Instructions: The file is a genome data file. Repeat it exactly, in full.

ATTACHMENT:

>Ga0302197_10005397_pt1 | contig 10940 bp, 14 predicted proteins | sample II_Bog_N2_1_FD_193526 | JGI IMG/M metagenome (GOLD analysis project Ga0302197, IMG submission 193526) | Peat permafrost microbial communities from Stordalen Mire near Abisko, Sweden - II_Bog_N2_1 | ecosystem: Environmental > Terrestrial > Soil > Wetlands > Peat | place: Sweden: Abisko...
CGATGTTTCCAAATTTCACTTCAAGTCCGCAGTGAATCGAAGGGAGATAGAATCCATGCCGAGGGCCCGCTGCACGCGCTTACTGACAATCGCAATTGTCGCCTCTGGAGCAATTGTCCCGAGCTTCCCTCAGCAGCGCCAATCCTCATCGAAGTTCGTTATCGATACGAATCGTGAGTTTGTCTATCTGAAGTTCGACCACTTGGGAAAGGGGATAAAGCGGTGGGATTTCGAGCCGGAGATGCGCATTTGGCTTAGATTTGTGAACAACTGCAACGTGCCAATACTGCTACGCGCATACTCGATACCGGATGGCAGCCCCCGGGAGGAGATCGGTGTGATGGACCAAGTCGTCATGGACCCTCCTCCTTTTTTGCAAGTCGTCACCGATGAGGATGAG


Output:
>Ga0302197_10005397_pt1 | contig 10940 bp, 14 predicted proteins | sample II_Bog_N2_1_FD_193526 | JGI IMG/M metagenome (GOLD analysis project Ga0302197, IMG submission 193526) | Peat permafrost microbial communities from Stordalen Mire near Abisko, Sweden - II_Bog_N2_1 | ecosystem: Environmental > Terrestrial > Soil > Wetlands > Peat | place: Sweden: Abisko...
CGATGTTTCCAAATTTCACTTCAAGTCCGCAGTGAATCGAAGGGAGATAGAATCCATGCCGAGGGCCCGCTGCACGCGCTTACTGACAATCGCAATTGTCGCCTCTGGAGCAATTGTCCCGAGCTTCCCTCAGCAGCGCCAATCCTCATCGAAGTTCGTTATCGATACGAATCGTGAGTTTGTCTATCTGAAGTTCGACCACTTGGGAAAGGGGATAAAGCGGTGGGATTTCGAGCCGGAGATGCGCATTTGGCTTAGATTTGTGAACAACTGCAACGTGCCAATACTGCTACGCGCATACTCGATACCGGATGGCAGCCCCCGGGAGGAGATCGGTGTGATGGACCAAGTCGTCATGGACCCTCCTCCTTTTTTGCAAGTCGTCACCGATGAGGATGAG